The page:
Leslie Henderson is concerned about steroid abuse, not necessarily by sports luminaries like Barry Bonds and Mark McGwire, but rather by adolescents.
"There is this disconnect among young people that somehow your emotions, your thought processesthings that have to do with your brainare separate and different from what steroids may be doing to your bodyyour muscles, your heart, or your liver, or anything like that," says Henderson, a professor of physiology and neurobiology, and of biochemistry at the Geisel School of Medicine at Dartmouth. She is also the senior associate dean for faculty affairs at Geisel.
Henderson reports that websites targeting steroid users often acknowledge that steroids can affect your bodythat's why they are takenor they can make you aggressive. However, they do not say anything about changing the way your brain works. "Teenagers need to recognize that these drugs actually do things to your brain, and your behavior comes from your brain," she says.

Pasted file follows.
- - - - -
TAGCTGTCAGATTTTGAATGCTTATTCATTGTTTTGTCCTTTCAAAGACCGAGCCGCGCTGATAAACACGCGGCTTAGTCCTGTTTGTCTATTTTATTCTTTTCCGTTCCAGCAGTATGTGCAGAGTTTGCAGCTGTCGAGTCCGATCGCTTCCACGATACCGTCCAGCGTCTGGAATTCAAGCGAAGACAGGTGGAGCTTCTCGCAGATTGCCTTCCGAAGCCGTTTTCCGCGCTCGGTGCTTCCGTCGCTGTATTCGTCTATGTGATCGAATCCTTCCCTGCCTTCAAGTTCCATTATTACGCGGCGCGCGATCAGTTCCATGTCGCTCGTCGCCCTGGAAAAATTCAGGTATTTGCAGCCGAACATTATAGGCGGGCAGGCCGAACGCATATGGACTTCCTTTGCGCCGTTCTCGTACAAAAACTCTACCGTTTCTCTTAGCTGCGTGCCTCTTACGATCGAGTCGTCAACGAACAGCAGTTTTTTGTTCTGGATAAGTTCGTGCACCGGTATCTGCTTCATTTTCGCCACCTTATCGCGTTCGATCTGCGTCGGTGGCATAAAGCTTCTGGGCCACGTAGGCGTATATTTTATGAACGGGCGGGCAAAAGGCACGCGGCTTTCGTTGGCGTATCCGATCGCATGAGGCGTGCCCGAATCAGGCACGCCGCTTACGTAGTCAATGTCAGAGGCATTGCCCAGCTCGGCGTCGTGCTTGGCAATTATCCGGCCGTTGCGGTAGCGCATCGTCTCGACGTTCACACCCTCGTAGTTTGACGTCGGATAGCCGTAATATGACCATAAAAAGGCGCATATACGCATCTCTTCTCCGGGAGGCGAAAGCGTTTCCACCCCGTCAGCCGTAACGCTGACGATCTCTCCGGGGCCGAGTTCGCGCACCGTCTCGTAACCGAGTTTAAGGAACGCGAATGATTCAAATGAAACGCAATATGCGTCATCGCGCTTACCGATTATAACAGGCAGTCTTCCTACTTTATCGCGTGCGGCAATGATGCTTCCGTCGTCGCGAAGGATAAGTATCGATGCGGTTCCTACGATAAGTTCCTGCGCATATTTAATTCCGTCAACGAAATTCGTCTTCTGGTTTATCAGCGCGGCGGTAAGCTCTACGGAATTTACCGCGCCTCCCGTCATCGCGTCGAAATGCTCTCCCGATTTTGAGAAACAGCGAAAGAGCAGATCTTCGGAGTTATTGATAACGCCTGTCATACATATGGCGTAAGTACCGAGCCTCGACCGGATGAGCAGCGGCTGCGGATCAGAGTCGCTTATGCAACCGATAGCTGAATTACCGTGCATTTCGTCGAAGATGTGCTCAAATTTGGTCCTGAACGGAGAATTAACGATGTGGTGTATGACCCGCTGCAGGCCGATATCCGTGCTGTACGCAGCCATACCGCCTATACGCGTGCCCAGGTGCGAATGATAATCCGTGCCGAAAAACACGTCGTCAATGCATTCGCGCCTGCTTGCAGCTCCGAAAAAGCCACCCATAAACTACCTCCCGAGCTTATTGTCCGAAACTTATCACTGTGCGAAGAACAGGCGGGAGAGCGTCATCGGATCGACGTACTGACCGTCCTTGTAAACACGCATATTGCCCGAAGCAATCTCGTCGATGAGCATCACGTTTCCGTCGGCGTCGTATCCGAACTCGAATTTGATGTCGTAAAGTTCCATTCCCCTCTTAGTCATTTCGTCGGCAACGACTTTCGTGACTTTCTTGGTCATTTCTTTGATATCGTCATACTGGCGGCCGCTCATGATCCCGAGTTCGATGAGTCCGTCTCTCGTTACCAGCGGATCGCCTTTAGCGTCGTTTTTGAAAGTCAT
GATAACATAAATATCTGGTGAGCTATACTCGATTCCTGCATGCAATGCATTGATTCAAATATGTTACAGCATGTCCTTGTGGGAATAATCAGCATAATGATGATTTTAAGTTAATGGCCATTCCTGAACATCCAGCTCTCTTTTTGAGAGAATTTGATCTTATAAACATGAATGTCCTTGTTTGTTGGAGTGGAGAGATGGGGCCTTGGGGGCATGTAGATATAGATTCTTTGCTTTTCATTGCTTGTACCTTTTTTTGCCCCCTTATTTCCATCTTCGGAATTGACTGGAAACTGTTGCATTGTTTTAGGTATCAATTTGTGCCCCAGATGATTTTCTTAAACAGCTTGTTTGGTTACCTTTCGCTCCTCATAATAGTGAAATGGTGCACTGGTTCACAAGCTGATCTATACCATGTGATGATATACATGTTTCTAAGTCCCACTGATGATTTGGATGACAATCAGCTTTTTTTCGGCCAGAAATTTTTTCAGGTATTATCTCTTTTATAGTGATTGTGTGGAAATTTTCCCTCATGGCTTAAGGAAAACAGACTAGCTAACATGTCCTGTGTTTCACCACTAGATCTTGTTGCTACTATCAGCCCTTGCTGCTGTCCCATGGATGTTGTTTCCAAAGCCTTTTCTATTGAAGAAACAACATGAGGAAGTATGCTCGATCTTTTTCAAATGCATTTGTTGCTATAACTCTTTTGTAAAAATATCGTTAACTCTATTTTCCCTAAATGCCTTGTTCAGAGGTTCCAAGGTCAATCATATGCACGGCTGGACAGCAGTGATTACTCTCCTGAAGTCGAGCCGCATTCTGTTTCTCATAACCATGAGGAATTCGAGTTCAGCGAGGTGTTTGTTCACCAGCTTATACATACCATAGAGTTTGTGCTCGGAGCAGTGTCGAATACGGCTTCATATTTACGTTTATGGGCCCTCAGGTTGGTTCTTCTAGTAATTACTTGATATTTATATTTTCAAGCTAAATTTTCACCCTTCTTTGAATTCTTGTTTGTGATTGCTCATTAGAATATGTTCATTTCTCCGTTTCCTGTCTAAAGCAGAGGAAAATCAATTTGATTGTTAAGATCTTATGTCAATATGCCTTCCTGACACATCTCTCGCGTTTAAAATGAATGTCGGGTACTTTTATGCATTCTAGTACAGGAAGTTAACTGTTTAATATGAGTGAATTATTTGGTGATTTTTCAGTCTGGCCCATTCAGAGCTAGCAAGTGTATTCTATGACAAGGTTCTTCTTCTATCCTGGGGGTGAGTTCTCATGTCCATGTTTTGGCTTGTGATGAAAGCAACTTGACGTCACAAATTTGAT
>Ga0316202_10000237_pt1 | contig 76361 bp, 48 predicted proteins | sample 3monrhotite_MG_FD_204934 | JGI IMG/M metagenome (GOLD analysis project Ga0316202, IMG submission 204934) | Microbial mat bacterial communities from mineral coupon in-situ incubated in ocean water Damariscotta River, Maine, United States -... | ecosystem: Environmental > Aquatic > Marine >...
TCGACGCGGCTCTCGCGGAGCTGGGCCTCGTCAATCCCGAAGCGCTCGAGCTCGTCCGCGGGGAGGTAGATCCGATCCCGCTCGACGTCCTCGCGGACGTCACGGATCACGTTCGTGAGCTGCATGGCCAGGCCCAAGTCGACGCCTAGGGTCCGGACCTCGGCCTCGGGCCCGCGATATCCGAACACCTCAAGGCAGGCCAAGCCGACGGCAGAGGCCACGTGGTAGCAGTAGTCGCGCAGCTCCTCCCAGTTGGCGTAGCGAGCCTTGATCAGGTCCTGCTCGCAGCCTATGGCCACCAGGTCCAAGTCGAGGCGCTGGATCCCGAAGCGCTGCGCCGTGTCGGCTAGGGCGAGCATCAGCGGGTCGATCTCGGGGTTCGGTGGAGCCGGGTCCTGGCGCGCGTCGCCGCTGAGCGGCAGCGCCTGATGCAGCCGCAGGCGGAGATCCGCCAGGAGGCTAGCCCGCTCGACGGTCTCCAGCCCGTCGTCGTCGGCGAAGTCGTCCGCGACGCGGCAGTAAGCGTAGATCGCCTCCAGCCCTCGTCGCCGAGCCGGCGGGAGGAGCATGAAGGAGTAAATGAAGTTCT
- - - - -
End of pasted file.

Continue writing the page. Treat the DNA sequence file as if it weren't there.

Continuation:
The drugs of concern are anabolic-androgenic steroids (AAS), which are synthetic derivatives of testosterone, originally designed to provide enhanced anabolic (tissue-building) potency with negligible androgenic (masculinizing) effects, according to Henderson and her long-time Dartmouth collaborator Ann Clark, a professor in the Department of Psychological and Brain Sciences.
"Although originally developed for clinical use, AAS administration is now predominantly one of abuse, and the medical benefits of low doses of AAS stand in sharp contrast to the potential health risks associated with the excessive doses self-administered by athletes," they write in a 2003 paper.
In addition to the danger implicit in high dosages is the range of uncontrolled variability in the composition of these illicit synthetics. "Because of their chemical modifications they can also directly interact with neurotransmitter receptors in the brain to change the way th
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